Don’t Get Sick! Ward off Cold & Flu Season With Bone Broth (Recipe!)

Cold and flu season is upon us.

With chilly temperatures, heavy snow in some parts of the U.S. and cold rain in other parts, our immune systems are taking hits from all sides.

We’re  all looking for ways to prevent sickness this time of year.

When I was in college I would take an over-the-counter decongestant to delay sickness (it worked for a while, but then when it hit, it would hit hard). Now I look for more natural ways to boost my immune system throughout the year so I’ll be less likely to get sick in the winter time.

Even though I do get sick less, it’s hard to prevent it altogether. But there are a few tricks I’ve learned along the way that seem to really work, and I haven’t had much more than a sniffle for about 3 years.

The front line of defense during the winter is bone broth.

A traditional food of the highest degree, every society has relied on broth in some form for thousands of years, and for good reason.

Broth provides our bodies access to a rich source of nutrients that bolster our immune systems and nourish us at a deep level. Broth also provides a way to use the whole animal (and veggie scraps), allowing us to reduce our waste while boosting nutrient intake.

Broth is versatile: use it as a base for soups, stews and grains.

This is an easy way to make every meal more nutrient dense. Drink as much broth as possible during the winter. I have a batch of broth going almost constantly in the winter, and I drink several cups per day, either plain with a little salt, or incorporated into other dishes.

Throughout the rest of the year I make about a batch per week and still use it in all of my dishes.

It’s a great way to stay warm, hydrated and nourished during the cold winter months! VitaClay is an ideal tool for safely making nourishing bone  and vegetable broth—you can let it cook all night and all day and go about business as usual.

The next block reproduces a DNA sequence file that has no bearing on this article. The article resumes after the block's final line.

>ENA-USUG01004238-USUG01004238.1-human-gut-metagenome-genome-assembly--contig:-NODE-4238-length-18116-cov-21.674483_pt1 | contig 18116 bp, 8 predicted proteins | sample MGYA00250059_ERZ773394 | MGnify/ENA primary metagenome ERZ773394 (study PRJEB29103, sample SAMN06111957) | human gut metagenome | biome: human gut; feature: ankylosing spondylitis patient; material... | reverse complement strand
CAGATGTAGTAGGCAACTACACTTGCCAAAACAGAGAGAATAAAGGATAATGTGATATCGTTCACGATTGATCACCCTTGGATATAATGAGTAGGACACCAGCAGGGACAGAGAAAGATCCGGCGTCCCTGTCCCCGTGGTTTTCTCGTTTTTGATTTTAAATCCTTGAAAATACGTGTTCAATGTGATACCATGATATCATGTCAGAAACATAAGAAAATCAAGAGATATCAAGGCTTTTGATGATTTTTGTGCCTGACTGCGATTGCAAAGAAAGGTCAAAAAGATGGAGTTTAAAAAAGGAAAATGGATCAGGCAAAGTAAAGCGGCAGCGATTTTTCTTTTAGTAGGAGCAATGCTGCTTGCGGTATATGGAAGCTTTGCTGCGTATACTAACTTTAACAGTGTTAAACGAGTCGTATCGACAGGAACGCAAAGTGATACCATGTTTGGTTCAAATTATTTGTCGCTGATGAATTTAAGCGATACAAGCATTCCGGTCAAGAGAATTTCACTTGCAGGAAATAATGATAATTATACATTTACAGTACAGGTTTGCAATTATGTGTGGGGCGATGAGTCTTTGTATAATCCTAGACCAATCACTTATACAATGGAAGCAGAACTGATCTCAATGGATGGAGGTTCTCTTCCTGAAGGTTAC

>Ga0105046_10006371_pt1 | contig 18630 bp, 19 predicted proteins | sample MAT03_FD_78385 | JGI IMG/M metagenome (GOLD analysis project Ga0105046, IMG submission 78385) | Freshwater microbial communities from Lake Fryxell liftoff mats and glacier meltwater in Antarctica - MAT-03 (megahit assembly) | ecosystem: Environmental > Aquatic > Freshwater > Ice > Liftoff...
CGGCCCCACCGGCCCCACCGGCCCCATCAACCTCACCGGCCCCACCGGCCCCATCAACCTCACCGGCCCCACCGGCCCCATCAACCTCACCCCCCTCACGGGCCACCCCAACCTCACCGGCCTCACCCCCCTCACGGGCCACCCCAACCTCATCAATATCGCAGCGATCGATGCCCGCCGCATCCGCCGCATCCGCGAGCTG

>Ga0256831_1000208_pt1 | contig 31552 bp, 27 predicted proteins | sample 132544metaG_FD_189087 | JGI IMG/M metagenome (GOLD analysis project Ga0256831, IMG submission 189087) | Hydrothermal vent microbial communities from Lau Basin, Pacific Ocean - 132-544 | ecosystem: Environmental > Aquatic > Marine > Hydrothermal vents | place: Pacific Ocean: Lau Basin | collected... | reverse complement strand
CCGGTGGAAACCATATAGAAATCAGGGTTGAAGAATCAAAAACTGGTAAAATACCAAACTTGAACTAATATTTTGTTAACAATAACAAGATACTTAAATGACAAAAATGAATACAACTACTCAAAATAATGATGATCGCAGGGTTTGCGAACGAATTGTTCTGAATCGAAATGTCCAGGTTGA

We have all heard chicken noodle soup is the best way to heal yourself of a cold or other illness. But why is this age-old recipe so effective? Is it the chicken? The veggies? The noodles?

The secret is really in the broth.

Traditionally every soup was  made with a base of broth, not water. These days we grab a bouillon cube to flavor soup and other dishes, but did you know that real, traditional bone broth is a very healing and nourishing food?

It’s good for so much more than just flavoring–though it does that very well.

Homemade bone broth will add a rich, velvety texture and a deep flavor to anything it touches. It’s also filled with nourishing minerals and proteins that build immunity at the cellular level.

Any soup, stew or chili recipe I make uses bone broth as the base, and I add it to a lot of other things as well. For example, I’ll add a spoonful to a stir fry that is getting dry, instead of adding water or more oil.

I also always use broth a s a cooking liquid for rice, quinoa or any other savory grain: it boosts nutrition and adds a really great flavor. With broth and a little butter, rice becomes very filling–almost a whole meal by itself!

Whenever my husband eats rice from a restaurant, he comments that the rice I make tastes much better. 

How Can I Make Bone Broth?

The best part about bone broth is that it’s so easy to make, and practically free! The stores sell tetra packs of stock on the cheap, but if you want to get the deeply nourishing benefits of bone broth, the real thing is usually found in the freezer section of the health food store or you can order it in bulk online.

Bone broth is amazing because you can literally make it from your “trash” –veggie scraps and bones (that’s better than free!). Save the bones and veggie scraps from meals during the week in a container in the fridge or freezer, and when you have a few handfuls, throw them in the slow cooker and get going!

Here is a quick, easy recipe for any type of bone broth:

Ingredients

  • Bones (soup bones or bones left over from this week’s dinners)*
  • Veggie scraps from the week’s meals (mushrooms, celery, carrots, etc)*
  • Eggshells, oyster shells, etc: these add calcium and minerals!
  • Seaweed strips (optional: these add lots of minerals and iodine)
  • Ginger and garlic–boosts the anti-oxidant and immune-building properties

*Scraps can also be frozen to use in a future batch of broth if it will be more than a few days until you can cook them. 

Directions

  1. Add bones, scraps and other ingredients to pot
  2. Fill the rest of the pot with purified water
  3. Cook on “soup” (for VitaClay) for 3-5 hours (up to 24 hours)
  4. Strain, bottle and freeze or refrigerate
  5. Use in everything!

I love to make bone broth in my VitaClay, because it is electronic and I can safely leave the broth cooking for hours and hours while I sleep at night or run errands during the day.

As a bonus, VitaClay does pretty much all of my cooking: it makes rice, quinoa, and other grains; it makes yogurt (!) and all manner of slow-cooking dishes, from roasts to stews, soups and beans and steamed veggies or fish. It’s truly a multi-cooker, and I don’t use anything else for any of these dishes.